Imported port
information
Populate Port Table
button
10. If your logic block has a different file format than your Nios system
module, click the Instantiation tab. See Figure 11 on page 17.
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AN 188: Custom Instructions for the Nios Embedded Processor
11. Select Instantiate as Black Box. See Figure 11.
1
The Instantiate as Black Box option is turned on
automatically if your design files are .bdf, EDIF Input Files
(.edf), or .vqm.
Figure 11. Instantiation as Black Box
12. Click Add to System. You are returned to the Nios configuration
wizard Custom Instruction tab.
13. Enter the base name that you would like to use to call your custom
instruction in C/C++ or Assembly in the macro Name box. The
wizard inputs the first four letters of the top-level module by default.
The actual macro name will be nm_<base name>. See Figure 12.
1
The wizard makes all macro names lower case.
14. Enter the number of clock cycles required to perform the operation
in the Cycle Count box. See Figure 12.
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AN 188: Custom Instructions for the Nios Embedded Processor
Figure 12. Macro Name & Clock Cycles
Base
macro
name
Enter the
clock cycles
15. Repeat steps 3 through 14 for any additional custom instructions.
16. Click Finish when you are finished adding custom instructions.
17. Generate your Nios system module.
Create Software Code Using Macros
When you generate your Nios system module, the SOPC Builder creates
software macros that you can use in your software code. The macros have
the prefix nm_, which stands for Nios macro. The following sections
describe how to use these macros in your C/C++ or Assembly code.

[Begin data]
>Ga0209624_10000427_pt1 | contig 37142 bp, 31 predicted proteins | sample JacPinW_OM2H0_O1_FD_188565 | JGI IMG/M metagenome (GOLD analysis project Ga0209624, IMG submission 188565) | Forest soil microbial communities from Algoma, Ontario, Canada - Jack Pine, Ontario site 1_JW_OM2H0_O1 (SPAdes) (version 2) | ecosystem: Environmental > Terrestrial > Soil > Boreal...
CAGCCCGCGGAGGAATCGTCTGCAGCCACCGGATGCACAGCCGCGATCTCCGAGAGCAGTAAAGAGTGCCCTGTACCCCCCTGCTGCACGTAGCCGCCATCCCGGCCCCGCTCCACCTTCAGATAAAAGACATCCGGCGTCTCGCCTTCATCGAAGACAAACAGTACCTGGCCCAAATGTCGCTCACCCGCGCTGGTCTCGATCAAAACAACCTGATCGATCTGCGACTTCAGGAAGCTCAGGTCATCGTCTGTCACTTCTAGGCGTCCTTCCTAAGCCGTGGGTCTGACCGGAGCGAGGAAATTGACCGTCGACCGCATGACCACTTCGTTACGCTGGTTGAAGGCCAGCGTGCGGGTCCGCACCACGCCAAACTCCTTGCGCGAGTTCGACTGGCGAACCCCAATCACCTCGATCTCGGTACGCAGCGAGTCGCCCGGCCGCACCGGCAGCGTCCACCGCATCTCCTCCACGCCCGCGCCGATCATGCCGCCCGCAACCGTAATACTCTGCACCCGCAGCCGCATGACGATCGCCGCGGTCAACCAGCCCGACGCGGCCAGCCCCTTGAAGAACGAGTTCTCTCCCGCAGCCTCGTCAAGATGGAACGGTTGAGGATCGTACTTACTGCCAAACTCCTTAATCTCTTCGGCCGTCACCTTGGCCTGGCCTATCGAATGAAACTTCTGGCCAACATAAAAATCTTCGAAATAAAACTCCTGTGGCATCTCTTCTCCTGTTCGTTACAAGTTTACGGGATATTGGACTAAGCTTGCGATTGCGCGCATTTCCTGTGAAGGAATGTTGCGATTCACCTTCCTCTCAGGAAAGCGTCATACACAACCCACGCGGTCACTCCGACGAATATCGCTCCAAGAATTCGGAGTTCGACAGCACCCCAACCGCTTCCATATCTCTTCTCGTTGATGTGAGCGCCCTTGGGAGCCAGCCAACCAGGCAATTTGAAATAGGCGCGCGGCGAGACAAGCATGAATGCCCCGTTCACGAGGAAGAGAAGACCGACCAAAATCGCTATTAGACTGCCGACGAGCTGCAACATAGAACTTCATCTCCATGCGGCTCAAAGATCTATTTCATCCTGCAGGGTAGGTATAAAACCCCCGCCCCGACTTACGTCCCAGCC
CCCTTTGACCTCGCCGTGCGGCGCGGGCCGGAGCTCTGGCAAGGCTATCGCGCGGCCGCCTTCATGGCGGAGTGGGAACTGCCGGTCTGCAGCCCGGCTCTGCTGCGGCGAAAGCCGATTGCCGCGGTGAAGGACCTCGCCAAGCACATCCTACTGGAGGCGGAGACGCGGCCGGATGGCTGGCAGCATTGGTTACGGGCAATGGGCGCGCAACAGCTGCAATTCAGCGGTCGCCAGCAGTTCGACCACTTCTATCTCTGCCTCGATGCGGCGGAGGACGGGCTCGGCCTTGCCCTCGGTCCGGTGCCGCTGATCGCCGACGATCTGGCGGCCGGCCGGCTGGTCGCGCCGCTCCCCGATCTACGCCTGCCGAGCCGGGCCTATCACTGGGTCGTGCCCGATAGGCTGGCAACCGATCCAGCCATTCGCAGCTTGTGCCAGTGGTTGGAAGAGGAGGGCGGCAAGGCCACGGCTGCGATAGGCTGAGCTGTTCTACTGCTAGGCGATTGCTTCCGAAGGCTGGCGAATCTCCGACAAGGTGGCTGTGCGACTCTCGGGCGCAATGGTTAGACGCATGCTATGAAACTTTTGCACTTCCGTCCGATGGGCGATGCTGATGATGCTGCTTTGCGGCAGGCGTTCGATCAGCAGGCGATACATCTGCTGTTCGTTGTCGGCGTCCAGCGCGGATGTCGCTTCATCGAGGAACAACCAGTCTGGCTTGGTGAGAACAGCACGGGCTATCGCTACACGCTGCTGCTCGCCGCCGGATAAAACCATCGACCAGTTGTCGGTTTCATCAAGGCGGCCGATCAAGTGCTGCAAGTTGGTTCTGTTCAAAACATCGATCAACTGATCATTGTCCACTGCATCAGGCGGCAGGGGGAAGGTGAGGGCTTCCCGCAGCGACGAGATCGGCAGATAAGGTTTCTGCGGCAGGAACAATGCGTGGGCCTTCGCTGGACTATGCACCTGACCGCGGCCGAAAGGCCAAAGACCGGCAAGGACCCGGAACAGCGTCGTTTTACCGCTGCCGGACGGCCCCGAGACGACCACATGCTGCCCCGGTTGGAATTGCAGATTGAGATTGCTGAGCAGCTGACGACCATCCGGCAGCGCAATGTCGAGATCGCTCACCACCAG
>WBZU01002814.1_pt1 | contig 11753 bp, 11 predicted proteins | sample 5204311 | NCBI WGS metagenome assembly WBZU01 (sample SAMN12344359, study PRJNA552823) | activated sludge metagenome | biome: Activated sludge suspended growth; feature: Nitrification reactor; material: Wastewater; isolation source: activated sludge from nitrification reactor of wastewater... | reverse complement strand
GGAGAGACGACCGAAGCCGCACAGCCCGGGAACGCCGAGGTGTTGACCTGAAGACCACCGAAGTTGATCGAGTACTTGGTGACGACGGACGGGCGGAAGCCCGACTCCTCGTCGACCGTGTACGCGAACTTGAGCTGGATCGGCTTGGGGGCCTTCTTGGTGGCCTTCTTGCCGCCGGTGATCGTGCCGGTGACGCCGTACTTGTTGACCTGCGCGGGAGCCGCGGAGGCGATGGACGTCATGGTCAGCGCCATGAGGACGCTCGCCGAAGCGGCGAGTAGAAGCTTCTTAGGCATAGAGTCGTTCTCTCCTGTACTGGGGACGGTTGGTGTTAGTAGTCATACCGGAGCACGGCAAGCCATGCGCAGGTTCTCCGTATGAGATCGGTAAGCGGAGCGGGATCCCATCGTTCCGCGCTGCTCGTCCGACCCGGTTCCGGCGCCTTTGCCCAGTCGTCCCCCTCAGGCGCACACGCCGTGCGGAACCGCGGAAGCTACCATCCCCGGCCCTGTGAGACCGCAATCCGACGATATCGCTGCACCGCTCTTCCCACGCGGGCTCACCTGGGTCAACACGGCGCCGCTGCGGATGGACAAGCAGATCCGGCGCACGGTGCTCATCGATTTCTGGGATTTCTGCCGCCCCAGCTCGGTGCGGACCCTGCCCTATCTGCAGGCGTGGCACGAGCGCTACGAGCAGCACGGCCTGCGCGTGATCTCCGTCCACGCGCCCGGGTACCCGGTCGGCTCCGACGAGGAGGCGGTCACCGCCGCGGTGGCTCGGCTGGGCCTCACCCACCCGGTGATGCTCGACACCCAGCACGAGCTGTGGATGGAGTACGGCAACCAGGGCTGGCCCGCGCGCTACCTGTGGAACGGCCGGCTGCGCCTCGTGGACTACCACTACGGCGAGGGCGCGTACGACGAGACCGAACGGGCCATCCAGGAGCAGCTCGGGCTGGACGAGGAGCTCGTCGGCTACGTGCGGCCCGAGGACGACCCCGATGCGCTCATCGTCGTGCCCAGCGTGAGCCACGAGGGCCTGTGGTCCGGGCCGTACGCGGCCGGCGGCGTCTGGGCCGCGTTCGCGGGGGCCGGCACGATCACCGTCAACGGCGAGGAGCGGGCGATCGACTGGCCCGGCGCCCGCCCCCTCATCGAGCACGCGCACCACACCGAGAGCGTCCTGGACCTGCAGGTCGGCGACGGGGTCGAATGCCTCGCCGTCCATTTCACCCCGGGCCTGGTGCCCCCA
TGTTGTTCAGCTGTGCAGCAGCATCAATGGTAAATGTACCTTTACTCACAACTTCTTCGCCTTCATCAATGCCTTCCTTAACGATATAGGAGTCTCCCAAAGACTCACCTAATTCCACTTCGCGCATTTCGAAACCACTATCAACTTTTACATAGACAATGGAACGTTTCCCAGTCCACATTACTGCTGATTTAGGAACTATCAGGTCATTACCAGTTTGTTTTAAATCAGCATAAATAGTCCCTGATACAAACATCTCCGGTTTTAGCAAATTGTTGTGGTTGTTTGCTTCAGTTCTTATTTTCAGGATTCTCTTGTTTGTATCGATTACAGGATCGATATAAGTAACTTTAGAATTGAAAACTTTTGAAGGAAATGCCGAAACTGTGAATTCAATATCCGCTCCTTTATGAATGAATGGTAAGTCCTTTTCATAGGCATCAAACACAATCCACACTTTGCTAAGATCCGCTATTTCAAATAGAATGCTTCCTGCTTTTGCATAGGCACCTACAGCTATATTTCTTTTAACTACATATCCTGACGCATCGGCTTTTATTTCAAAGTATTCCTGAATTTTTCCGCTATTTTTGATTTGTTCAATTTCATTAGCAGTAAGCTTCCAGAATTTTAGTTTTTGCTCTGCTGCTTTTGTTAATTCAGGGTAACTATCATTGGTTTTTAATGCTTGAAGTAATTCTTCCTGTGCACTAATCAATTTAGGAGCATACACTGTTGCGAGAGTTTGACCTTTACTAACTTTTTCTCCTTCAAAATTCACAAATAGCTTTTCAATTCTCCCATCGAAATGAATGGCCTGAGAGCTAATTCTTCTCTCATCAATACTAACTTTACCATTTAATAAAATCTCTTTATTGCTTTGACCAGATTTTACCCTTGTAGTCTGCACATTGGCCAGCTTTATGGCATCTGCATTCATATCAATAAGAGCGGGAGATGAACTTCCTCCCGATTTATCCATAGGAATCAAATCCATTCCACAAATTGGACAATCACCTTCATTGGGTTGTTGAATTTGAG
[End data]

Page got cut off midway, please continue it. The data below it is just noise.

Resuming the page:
Using Macros in C/C++
For C/C++, you use the macros as a function call. Before using the macro,
you must include the file excalibur.h, which is created by the SOPC
Builder, in your code. Figure 13 shows an example macro the SOPC
Builder created for a custom instruction.
Figure 13. C/C++ Example Macro
#define nm_fpu(_x,_y) ({\
int __x = (_x), __y = (_y);\
asm volatile("usr0 %0,%2 ; does fpu" \
: "=r" (__x) \
: "0" (__x), "r" (__y));\
__x;\
})
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AN 188: Custom Instructions for the Nios Embedded Processor
When the SOPC Builder creates the macro, it assigns the inputs and
outputs to type int (integer). If the inputs and outputs are not integers,
you can manually edit the macro in the excalibur.h file to change int to
another type (e.g., float). Alternatively, you can use type casting, which
you would perform on the macro inputs and outputs. Figure 14 shows an
example in which a macro takes in a signal of type float and changes it
to type int (and vice versa) without changing any of the data bits.
Figure 14. Changing Signal Types
#define take_float_as_int32(x) (*((int *)(&(x))))
#define take_int32_as_float(i) (*((float *)(&(i))))
When including a macro in your code, use the following format:
result = nm_<name>(dataa, datab);
If you only want to use one input port, leave out the datab input:
result = nm_<name>(dataa);
If you are using the prefix port, the SOPC Builder creates a second
macro with the suffix _pfx. The only valid input for prefix is an
immediate value, which is a literal constant from 0 to 2,047 (11-bits). You
must enter this value directly into the macro; it cannot be defined
previously. Figure 15 provides an example macro with a prefix.
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AN 188: Custom Instructions for the Nios Embedded Processor
Figure 15. C/C++ Example Macro with Prefix
#define nm_fpu_pfx(_p,_x,_y) ({\
int __x = (_x), __y = (_y);\
asm volatile("pfx " #_p "\n\tusr0 %0,%2 ; does fpu" \
: "=r" (__x) \
: "0" (__x), "r" (__y));\
__x;\
})
When including a macro with a prefix in your code, use the following
format:
result = nm_<name>_pfx(prefix, dataa, datab);
or
result = nm_<name>_pfx(prefix, dataa);
If your custom instruction has a prefix port but you do not want to use
it, you should use the format for the non-prefix macro. In this case, an 11bit zero is provided to the prefix port of the custom instruction
operation. This scenario is useful for situations in which your default
prefix is zero because you do not have to load the prefix register
before your custom instruction executes.
Using Macros in Assembly
In Assembly, you can call your custom instruction using a macro or an
opcode. To use the macro, you must include the excalibur.s file, which is
created by the SOPC Builder, in your code.
You assign the opcode (USR0 through USR4) when you instantiate the
custom instruction (refer to “Instantiate the Custom Instruction” on